- Requests for your personal information. If an email wants your Social Security number, address, or account information, it’s probably a scam.
- Different web addresses. Look at the email address and links in the email. Often, they will be different than what they should be.
- Pixelated images. Fake emails can come with fake images. Most of the time, they will seem off or poor quality.
- Threats. Many times, there’s a scare factor involved. “If you don’t do this, we will suspend your account immediately.”
- Invitations to edit or view document. This is one of the more recent phishing emails I’ve seen. It poses as a document-sharing invitation, and asks the recipient to click to view, edit, or sign the document.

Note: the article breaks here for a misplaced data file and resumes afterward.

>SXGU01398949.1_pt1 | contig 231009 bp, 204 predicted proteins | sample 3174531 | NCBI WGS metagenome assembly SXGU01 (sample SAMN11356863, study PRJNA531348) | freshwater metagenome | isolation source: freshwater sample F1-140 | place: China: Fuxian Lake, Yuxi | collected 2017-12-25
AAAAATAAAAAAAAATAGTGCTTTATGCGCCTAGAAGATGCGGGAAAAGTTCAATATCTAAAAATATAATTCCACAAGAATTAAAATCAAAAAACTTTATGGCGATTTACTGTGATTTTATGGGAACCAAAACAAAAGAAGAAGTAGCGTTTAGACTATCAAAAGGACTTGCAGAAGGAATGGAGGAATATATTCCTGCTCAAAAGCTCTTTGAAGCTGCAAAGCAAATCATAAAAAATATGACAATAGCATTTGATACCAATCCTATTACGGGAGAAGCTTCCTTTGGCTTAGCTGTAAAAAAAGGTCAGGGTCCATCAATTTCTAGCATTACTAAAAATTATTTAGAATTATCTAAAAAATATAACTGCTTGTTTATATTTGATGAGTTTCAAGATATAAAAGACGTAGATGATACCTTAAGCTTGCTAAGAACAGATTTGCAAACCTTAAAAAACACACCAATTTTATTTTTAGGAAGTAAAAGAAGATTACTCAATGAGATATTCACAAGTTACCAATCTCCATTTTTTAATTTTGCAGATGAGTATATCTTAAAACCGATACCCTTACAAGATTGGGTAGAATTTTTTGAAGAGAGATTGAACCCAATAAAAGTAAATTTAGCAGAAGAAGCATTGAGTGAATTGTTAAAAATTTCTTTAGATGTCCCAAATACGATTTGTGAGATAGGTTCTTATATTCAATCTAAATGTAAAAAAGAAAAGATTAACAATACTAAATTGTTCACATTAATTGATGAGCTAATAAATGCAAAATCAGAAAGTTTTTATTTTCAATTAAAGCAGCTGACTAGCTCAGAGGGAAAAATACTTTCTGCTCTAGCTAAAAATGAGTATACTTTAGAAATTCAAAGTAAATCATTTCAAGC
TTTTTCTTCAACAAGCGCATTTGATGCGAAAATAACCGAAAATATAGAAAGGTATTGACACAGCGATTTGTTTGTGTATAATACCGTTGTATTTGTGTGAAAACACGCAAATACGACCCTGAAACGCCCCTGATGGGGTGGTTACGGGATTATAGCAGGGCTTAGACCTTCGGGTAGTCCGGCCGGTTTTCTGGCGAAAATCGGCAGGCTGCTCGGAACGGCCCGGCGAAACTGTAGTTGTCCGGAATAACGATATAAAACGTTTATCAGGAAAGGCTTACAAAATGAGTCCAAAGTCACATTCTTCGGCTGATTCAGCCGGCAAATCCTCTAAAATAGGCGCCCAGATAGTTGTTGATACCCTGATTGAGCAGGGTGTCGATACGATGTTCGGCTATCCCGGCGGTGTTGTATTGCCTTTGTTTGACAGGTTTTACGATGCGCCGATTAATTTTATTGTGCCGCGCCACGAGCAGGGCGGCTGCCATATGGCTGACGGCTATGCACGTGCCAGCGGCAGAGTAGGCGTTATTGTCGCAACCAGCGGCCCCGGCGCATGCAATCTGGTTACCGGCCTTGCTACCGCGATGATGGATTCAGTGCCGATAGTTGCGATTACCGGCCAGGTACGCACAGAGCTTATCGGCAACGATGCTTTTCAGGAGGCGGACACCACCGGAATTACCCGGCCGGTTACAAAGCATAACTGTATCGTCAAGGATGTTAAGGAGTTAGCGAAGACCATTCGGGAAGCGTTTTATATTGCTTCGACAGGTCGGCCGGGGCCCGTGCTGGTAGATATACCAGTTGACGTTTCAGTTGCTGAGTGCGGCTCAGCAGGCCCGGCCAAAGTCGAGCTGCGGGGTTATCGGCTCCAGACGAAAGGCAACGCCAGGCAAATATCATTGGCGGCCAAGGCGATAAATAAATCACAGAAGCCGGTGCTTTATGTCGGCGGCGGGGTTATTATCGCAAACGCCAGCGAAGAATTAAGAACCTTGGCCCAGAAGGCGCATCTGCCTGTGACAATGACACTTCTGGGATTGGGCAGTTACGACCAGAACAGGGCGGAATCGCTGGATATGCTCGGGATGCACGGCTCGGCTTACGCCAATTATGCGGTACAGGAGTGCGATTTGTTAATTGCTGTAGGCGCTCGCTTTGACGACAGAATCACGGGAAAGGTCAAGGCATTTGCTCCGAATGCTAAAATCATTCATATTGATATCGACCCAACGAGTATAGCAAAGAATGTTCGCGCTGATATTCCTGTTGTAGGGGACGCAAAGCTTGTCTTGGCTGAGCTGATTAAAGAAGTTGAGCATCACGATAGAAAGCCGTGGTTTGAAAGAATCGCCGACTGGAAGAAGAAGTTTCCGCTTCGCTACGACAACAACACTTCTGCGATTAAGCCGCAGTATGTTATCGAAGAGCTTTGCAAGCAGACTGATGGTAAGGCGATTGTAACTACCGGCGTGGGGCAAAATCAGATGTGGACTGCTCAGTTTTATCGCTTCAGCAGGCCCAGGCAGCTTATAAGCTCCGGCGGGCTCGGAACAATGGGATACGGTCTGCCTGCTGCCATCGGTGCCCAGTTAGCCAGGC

When you get an email that looks suspicious, slow down and take the time to examine it. Often times, we are in a hurry, so we instantly react to an email that claims it’s “urgent.” Instead, pause and review the email when you have more time, and trust your gut when something looks out of place.
When you get an email that looks suspicious, slow down and take the time to examine it.
More than Just Email
These days, phishing goes beyond email. Hackers are smart, and they’re upping their game to trick people. The same concept has also been applied to texts and direct messaging on social media. Be on the lookout for suspicious and unexpected messages and texts, and make sure your social media passwords are strong and secure.